"The Fed is NOT going to taper because the economy is too strong or because we have sustained core (wage) inflation, or because we have full employment—none of these conditions will be seen for some years to come," Nomura's fixed income strategist said in a recent missive to clients.
"Rather, I feel that the Fed is going to taper because it is getting very fearful that it is creating a number of significant and dangerous leverage driven speculative bubbles that could threaten the financial stability of the U.S. In central bank speak, the Fed has likely come to the point where it feels the costs now outweigh the benefits of more policy."
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Janjuah's assertion is important because it would make a critical departure in thinking for the Open Markets Committee, which concludes a two-day meeting Wednesday.
Ostensibly the Fed has two goals: To maintain price stability and generate full employment.
However, its $85-billion-a-month bond-buying program's principal accomplishment has been to push up the stock market.
Since the Fed announced the third round of quantitative easing in September the Standard & Poor's 500 has gained more than 12 percent.
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But job gains have remained modest—the unemployment rate ticked up to 7.6 percent in May, well above the Fed's 6.5 percent target rate before raising rates—and inflation is tracking at about 1.4 percent, well below the 2.5 percent target.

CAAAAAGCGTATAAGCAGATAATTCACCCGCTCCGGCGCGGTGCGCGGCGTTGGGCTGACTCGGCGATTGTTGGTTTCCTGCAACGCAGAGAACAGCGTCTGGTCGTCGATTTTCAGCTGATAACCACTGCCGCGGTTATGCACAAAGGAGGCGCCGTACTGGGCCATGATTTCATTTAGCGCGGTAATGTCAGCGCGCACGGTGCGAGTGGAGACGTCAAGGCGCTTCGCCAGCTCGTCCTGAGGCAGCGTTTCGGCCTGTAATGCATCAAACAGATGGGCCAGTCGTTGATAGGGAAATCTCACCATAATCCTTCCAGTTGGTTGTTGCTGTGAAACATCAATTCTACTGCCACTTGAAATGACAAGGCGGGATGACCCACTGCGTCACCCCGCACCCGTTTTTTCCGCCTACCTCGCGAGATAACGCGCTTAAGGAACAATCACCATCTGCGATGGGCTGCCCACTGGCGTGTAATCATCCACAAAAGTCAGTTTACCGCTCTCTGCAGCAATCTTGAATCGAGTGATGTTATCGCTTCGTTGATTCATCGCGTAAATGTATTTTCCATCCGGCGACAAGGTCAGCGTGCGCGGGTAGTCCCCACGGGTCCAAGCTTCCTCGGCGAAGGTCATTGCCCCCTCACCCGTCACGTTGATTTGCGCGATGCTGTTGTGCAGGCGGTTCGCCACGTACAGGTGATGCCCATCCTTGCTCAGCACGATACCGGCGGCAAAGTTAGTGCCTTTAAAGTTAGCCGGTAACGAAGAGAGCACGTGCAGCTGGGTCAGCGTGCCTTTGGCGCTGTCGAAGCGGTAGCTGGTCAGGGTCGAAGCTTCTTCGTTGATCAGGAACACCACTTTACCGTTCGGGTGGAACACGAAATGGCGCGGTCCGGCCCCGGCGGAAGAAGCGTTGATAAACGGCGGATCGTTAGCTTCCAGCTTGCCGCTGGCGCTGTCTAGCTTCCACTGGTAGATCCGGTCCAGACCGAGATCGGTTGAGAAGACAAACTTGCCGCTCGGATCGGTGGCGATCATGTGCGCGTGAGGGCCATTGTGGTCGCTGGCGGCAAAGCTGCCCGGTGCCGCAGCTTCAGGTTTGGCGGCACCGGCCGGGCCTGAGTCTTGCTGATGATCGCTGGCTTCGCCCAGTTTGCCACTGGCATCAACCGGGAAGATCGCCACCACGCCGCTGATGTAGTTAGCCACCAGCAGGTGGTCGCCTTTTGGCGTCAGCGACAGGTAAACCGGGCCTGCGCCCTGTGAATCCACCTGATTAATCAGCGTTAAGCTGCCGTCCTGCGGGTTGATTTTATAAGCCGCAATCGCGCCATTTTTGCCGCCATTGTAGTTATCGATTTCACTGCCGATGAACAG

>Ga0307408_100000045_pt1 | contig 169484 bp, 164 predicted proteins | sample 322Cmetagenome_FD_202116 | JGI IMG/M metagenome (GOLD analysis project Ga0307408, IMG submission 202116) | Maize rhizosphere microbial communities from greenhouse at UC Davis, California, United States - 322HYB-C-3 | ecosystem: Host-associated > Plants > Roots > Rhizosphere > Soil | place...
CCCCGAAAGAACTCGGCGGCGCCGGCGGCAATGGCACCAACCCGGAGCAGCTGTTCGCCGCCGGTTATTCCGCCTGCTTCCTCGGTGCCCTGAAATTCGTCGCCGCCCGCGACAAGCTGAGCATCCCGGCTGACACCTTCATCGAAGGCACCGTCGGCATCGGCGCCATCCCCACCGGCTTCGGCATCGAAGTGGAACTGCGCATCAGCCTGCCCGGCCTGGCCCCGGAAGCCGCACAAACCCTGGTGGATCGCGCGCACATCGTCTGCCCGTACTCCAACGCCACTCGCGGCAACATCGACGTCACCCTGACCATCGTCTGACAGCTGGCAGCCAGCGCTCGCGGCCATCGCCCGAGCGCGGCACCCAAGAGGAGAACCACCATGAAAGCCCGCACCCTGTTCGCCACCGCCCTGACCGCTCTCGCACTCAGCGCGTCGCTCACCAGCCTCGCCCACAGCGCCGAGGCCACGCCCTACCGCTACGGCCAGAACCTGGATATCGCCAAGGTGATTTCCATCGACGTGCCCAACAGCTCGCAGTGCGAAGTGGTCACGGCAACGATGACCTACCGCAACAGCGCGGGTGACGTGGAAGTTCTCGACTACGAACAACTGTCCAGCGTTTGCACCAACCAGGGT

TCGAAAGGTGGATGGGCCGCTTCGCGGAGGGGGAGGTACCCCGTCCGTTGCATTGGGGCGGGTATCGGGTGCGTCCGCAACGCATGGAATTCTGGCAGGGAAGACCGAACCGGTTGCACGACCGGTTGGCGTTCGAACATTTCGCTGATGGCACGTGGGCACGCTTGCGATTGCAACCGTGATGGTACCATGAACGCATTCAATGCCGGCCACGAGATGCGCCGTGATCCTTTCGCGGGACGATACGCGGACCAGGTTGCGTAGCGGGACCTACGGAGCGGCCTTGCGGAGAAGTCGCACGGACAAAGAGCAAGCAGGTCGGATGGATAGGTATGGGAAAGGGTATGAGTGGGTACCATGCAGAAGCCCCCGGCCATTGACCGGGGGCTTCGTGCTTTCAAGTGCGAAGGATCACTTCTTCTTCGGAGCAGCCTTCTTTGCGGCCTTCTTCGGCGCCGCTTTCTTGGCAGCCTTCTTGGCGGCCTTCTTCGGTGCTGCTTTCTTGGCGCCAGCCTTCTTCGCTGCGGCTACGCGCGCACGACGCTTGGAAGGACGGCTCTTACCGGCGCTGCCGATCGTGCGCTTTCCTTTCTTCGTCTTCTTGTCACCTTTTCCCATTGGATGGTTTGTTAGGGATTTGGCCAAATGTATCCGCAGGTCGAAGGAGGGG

Worse, gross domestic product gains are almost certain to register below 2 percent for the second quarter after a lackluster 2.4 percent growth in the first quarter.
A tapering, then, that comes before a stronger economic recovery likely would rattle markets.
Finally, the Fed has a rather uncomfortable example to follow in Japan, where promises of accelerated quantitative easing were greeted with enthusiasm at first, only to see the Nikkei stock market fade badly after the initial euphoria.
The idea that the QE might be creating a bubble was first broached, in an indirect manner, during the last Fed meeting, when minutes indicated that some members were concerned that market expectations had grown.
(Read More: For Some Areas, the Fed Taper Already Has Begun)
"At least some members of the Fed may be worrying about the future of the Fed and the U.S. if they persist with treating emergency and highly experimental policy settings as the new normal," Janjuah said.
Amid a climate of "dangerously loose global central bank policy settings, increasing complacency towards risk and blind faith in central bank 'puts' amongst investors," Janjuah correctly forecast that the market would make a new high this year, though he expected it to happen in the third quarter.
Now he sees the groundwork being laid for a correction in late 2013, or early 2014, that could knock the market down 25 percent to 50 percent.
He believes the new bear market will happen after stocks churn around a little and get some dip-buying action before having to confront low economic growth and a market that soared on speculation.
"It depends on who says what, and on the levels of extreme speculation and leverage. In other words, did we collectively learn our lesson from the events leading up to and including the global 07/08 crash?" Janjuah said. "My 25-plus years in financial markets lead me to believe, sadly, that the answer is almost certainly NO."
—By CNBC's Jeff Cox. Follow him @JeffCoxCNBCcom on Twitter.